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Friday, February 16, 2024

Book review: Political Economy and Bad Governance

Syed M Uzair reviews Jamil Nasir, a former civil servant's work on governance and its interplay with socio-political structures of the country. The author argues that the essence of governance lies in how state-society relations are structured and managed, and how citizens perceive the rules of the game.

Political Economy of Bad Governance: Reflections on the interplay of elite structures, governance, and public policy choices by Jamil Nasir is a collection of essays produced for various leading newspapers and journals.

Major themes

The book is divided into eight sub-themes: namely democracy, political economy, rural political economy, governance, corruption, education, trade, and taxation. The book explores the link between democracy and various socio-economic and political issues that a country may face while sharing light on the interplay of politics and economy such as the relationship between rent-seeking activities and the conflicts of interest in governance.

Other important areas highlighted in it, and most relevant to the current situation that the country faces, are IMF conditionalities and that kind of approach adopted by global organizations such as the World Bank.

Read more: Pakistan’s economy remains a challenging situation for Tarin, experts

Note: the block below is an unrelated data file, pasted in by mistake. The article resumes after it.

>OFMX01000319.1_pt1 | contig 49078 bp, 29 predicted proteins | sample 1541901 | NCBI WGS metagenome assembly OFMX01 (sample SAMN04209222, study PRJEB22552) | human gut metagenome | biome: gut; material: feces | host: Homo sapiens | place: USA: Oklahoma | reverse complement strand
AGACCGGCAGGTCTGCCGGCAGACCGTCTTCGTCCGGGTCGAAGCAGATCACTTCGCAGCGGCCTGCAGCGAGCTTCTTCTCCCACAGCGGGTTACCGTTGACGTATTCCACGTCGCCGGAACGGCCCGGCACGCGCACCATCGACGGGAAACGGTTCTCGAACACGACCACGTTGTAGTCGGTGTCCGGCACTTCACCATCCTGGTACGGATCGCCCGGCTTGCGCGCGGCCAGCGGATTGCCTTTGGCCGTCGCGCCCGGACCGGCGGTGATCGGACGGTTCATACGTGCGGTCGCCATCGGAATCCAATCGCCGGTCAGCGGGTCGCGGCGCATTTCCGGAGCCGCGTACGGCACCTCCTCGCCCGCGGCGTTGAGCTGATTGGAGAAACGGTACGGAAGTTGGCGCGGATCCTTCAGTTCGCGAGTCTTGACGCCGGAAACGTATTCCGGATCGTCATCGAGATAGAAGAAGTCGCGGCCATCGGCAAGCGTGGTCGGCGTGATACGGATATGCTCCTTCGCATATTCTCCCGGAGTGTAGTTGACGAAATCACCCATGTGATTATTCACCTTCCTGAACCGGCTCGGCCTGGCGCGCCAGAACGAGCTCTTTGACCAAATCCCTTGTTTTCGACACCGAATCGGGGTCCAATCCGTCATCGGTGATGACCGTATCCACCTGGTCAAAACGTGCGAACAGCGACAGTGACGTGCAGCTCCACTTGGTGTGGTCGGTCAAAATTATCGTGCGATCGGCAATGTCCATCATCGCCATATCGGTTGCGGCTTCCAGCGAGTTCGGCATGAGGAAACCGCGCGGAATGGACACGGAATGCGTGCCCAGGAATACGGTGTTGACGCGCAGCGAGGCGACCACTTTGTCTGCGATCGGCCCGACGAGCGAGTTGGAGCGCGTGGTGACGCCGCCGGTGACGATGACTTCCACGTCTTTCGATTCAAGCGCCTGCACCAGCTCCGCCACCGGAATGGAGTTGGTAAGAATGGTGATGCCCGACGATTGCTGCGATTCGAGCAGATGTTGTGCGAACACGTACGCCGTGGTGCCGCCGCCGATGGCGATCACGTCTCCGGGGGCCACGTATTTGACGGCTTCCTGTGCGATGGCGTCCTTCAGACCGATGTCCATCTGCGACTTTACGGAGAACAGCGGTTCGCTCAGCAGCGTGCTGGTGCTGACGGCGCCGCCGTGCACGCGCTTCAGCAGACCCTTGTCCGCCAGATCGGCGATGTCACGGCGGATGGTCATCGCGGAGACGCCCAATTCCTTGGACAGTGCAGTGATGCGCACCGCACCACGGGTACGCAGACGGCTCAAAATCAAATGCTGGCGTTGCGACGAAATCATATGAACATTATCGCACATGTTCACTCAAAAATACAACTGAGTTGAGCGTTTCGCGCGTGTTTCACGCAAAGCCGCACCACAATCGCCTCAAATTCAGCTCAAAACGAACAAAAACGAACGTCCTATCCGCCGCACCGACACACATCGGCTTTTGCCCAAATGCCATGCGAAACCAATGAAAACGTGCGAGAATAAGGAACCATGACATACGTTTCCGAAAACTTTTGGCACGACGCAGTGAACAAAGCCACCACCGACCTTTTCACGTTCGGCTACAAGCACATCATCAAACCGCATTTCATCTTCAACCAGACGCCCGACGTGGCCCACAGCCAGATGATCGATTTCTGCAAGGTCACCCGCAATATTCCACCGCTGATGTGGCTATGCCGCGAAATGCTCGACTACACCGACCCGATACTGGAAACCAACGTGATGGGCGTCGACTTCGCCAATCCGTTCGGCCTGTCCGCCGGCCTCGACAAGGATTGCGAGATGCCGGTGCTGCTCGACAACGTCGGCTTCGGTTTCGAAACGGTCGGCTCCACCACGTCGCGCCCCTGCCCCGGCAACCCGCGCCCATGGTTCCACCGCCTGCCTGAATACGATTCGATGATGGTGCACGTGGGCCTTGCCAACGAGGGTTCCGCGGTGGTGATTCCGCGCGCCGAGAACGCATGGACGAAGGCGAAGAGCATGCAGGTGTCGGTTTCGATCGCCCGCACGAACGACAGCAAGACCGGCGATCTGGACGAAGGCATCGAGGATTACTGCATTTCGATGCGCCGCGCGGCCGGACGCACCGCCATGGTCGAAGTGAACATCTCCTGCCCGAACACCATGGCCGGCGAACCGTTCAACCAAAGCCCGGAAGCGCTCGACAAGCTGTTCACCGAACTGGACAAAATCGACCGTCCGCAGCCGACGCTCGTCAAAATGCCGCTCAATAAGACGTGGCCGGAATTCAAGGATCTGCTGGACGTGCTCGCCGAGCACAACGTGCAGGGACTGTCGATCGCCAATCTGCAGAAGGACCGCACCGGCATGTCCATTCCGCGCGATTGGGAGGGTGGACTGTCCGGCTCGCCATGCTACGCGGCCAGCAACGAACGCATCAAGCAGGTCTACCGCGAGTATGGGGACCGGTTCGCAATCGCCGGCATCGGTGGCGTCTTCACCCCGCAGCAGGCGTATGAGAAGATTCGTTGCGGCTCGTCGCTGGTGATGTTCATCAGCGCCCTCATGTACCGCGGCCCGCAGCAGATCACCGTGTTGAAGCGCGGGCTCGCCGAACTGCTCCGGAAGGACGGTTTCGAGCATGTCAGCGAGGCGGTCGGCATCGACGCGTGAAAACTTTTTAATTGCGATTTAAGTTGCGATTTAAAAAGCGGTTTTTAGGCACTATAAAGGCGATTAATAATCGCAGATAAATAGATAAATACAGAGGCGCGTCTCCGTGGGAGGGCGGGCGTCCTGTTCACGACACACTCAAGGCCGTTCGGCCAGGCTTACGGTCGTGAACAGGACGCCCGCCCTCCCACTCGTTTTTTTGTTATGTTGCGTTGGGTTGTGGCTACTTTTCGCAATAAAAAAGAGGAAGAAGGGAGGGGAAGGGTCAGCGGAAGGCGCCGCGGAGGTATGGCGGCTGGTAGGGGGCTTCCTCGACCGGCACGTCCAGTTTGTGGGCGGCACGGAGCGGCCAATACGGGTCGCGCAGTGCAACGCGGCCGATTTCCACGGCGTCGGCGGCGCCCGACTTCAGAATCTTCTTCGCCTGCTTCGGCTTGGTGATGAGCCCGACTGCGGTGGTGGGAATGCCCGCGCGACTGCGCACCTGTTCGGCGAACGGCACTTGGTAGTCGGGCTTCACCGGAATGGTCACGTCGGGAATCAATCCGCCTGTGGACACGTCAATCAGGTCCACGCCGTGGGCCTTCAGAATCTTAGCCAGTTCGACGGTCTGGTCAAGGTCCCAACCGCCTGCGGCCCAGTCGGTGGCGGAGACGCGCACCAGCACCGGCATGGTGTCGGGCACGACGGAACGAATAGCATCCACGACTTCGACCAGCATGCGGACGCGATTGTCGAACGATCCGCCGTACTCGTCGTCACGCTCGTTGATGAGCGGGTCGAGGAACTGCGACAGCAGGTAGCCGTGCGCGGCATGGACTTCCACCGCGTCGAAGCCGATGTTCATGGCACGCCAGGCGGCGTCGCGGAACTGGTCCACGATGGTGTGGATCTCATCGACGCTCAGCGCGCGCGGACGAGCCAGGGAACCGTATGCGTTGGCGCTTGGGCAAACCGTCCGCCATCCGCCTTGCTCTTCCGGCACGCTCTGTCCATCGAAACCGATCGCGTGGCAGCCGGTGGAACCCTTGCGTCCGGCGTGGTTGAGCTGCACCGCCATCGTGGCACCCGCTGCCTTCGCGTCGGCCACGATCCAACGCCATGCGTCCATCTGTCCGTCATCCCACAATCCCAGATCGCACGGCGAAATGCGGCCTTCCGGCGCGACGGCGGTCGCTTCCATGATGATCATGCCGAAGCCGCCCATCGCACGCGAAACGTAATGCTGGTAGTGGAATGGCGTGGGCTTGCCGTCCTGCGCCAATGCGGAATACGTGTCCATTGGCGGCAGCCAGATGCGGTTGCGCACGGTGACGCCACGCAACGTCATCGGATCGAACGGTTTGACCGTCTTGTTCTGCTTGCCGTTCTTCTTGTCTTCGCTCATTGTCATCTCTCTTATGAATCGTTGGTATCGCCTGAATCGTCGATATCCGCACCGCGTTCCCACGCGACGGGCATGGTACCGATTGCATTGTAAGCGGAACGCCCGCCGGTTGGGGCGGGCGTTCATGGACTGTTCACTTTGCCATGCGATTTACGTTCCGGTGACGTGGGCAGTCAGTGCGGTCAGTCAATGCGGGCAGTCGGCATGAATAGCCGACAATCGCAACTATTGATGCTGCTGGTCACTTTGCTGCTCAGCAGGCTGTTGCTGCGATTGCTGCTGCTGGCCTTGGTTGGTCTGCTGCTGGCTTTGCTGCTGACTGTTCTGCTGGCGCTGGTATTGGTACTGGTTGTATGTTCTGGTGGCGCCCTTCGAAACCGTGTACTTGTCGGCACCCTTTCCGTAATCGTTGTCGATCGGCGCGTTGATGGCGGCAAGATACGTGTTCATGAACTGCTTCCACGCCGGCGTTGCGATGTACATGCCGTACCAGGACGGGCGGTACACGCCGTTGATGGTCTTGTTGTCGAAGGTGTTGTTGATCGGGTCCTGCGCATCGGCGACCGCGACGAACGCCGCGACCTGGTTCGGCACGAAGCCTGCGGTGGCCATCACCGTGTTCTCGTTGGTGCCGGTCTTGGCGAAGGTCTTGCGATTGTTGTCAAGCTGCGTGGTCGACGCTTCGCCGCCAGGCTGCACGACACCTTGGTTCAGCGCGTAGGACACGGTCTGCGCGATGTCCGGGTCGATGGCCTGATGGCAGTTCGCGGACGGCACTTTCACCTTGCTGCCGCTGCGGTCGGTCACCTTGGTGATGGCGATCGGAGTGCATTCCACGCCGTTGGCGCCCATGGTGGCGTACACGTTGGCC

The book also highlights agricultural and non-agricultural economies and their links to the challenges in human development. Considering the discussion on education, the author does an excellent comparison on the access to education between the haves and have-nots.

How two segments of the society have access to different quality of education that in turn paves way for development in the future. The book suggests designing appropriate incentives so that there is economic value in ensuring that children obtain an education.

Read more: Pakistan’s Agenda for Political Stability in the next decade: Nasim Zehra

Nasir, an alumnus of the prestigious Columbia University and a former Chevening fellow has served in the government bureaucracy as a Customs Collector at the Federal Board of Revenue.

In essence, Jamil Nasir has several years of experience not only working as a civil servant in Pakistan, implementing the various policies, and developing first-hand knowledge on the opportunities and pitfalls of such policies.

In the past, he also worked as a consultant to World Bank and this book provides an insight into the vast pool of knowledge and experience he has accumulated over the last two decades.